At the outset of quarantine, many dog parents, now working from home, assumed that their pups would be overjoyed to be spending more time with them. But several weeks later, much like we are, many dogs appear to be experiencing the mental toll of extended isolation — or something else entirely — and are going freaking apeshit, nabbing food from countertops, incessantly barking at absolutely nothing or ignoring their owners altogether. (I know that my dog is going crazy, at least.)
The real causes of their deteriorated behavior, according to my experts, are a palpable change in routine and, depending on your quarantined situation, less outside time. “Dogs’ routines have been totally thrown out-of-whack,” says Jessica Pierce, bioethicist and author of numerous books about pets, including Unleashing Your Dog: A Field Guide to Giving Your Canine Companion the Best Possible Life. “I’ve seen so many media stories about how thrilled our dogs must be to have us home all the time. But routine and ritual are very important to dogs, as they are to us — and we’re feeling pretty whacked out, too.”
Fortunately, there are a number of things you can do to help your good boi keep calm and carry on (and hopefully stop stealing your dinners) in quarantine. So before they zoom around your apartment, opening a literal portal to hell in the process, come with me and learn to be a real-deal dog whisperer (or at least to help them chill out).
Just Relax, Bro
I know, life is insane right now. But much like children, dogs pick up on our concerns, and they react to them, usually negatively. Accordingly, make sure to take care of yourself, whatever that may mean, so you can be there for your dog. “The most important thing right now is empathy,” Pierce says. “Recognize that your dog is feeling off-kilter, because routines have changed. It may very well be that our dogs are picking up on our anxieties, too, and this may make them feel uncomfortable. The worst thing people can do is scold or punish a dog who’s being clingy, hyperactive or whatever — this will just make things worse for the dog. My advice would be to try your best to adapt to your dog’s behavior, just as they’re trying to adapt to yours.”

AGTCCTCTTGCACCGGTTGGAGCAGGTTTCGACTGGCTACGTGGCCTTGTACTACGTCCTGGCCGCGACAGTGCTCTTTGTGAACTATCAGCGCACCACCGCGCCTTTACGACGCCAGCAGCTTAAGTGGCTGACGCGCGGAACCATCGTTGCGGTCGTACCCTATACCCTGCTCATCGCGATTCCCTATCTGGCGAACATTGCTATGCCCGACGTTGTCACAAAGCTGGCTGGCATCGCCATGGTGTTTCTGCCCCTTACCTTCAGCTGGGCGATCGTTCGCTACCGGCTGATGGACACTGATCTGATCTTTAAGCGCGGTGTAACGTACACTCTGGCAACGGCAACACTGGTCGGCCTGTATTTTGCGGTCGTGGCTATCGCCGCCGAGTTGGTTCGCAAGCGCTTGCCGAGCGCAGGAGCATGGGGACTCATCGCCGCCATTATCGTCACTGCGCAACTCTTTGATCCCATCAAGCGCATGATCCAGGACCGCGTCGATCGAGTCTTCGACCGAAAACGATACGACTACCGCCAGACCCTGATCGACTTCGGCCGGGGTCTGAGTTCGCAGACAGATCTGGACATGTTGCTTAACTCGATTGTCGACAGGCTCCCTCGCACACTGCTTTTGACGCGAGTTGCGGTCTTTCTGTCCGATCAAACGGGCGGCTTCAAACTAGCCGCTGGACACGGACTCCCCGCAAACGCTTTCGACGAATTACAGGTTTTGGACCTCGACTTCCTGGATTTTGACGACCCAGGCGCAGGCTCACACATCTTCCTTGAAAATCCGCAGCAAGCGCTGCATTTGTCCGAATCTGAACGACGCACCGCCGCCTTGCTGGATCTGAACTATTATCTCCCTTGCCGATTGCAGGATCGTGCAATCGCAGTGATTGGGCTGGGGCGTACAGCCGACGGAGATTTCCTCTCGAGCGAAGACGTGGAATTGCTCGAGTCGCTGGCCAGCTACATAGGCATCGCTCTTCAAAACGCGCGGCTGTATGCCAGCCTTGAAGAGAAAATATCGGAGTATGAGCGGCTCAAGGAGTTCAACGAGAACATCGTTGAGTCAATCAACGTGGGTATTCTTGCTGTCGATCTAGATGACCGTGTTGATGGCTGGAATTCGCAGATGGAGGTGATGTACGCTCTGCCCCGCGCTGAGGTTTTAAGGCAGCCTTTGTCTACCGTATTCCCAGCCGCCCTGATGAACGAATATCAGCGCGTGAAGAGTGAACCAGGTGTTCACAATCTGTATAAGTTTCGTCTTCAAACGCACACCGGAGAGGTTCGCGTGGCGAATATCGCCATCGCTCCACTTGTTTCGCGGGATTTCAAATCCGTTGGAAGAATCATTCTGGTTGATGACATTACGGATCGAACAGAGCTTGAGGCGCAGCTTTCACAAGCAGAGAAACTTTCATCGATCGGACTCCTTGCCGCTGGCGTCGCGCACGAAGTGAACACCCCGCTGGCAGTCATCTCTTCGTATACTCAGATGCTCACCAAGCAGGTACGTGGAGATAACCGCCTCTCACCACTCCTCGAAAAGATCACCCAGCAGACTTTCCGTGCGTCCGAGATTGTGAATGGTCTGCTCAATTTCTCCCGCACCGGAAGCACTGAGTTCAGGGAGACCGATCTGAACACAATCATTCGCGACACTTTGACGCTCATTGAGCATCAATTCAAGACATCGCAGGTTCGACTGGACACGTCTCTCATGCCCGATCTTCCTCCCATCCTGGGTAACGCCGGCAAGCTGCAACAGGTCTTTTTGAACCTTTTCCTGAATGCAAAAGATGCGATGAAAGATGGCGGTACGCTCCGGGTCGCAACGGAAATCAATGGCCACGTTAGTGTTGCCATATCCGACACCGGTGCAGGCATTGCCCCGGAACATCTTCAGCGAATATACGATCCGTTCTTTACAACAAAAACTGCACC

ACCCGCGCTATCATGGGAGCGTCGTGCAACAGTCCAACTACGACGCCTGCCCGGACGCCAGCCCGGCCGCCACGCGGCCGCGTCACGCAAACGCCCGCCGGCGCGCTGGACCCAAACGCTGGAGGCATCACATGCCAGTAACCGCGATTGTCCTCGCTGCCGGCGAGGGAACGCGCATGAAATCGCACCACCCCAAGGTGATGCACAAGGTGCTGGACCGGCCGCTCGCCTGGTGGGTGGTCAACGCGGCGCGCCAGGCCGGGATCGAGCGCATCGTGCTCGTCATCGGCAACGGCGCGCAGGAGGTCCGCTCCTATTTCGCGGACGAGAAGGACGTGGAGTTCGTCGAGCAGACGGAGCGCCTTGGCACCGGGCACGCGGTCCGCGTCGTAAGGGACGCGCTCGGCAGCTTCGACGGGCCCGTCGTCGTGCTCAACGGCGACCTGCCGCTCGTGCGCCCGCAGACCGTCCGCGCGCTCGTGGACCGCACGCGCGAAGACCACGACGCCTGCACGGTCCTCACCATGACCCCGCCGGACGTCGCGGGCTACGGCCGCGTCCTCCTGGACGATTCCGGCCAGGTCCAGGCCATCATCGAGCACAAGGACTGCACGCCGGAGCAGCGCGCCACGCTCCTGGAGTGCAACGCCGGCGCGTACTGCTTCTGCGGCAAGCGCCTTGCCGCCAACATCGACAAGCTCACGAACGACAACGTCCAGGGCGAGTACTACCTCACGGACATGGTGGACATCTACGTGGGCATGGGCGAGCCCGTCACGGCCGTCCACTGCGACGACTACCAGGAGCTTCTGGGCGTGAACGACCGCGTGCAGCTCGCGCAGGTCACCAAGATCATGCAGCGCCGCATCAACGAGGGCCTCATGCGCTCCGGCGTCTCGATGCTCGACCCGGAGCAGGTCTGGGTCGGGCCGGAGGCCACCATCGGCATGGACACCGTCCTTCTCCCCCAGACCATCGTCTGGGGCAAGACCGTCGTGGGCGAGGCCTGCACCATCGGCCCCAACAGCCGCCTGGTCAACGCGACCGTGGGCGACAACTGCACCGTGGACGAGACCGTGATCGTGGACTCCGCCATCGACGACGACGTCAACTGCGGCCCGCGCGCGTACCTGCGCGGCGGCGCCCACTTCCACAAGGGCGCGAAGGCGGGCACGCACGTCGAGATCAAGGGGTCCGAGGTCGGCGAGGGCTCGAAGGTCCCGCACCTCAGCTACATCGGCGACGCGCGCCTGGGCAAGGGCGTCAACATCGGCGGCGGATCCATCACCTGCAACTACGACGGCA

Continue Their Old Routine as Much as Possible
If you normally take your pup to parks that are now closed, both you and your dog have to make do with some changes. However, do whatever you can to maintain some semblance of normalcy. “Like us, dogs aren’t so keen on change, and they generally prefer it if they get their meals at the same time each day and get taken for walks at the same times each day,” says Zazie Todd, animal psychologist and author of Wag: The Science of Making Your Dog Happy.
Similarly, if they normally stay home while you work, they may still need that relaxing alone time. “Make sure your dog has some quiet time during the day. What do you think your dog normally does while you’re out at work? They probably spend some of that time napping and the rest just relaxing, hopefully. So make sure they have access to somewhere quiet, where they can chill out and relax if they want to.”
Todd also explains that leaving your dog alone in your home for a few minutes while you step outside each day could benefit the both of you. “Give your dog some time alone at home, even if it’s only for five or 10 minutes while you stand in the yard,” she says. “If they’re used to being left home alone, you want them to remember that, as it will help them transition when you go back to your normal routine.”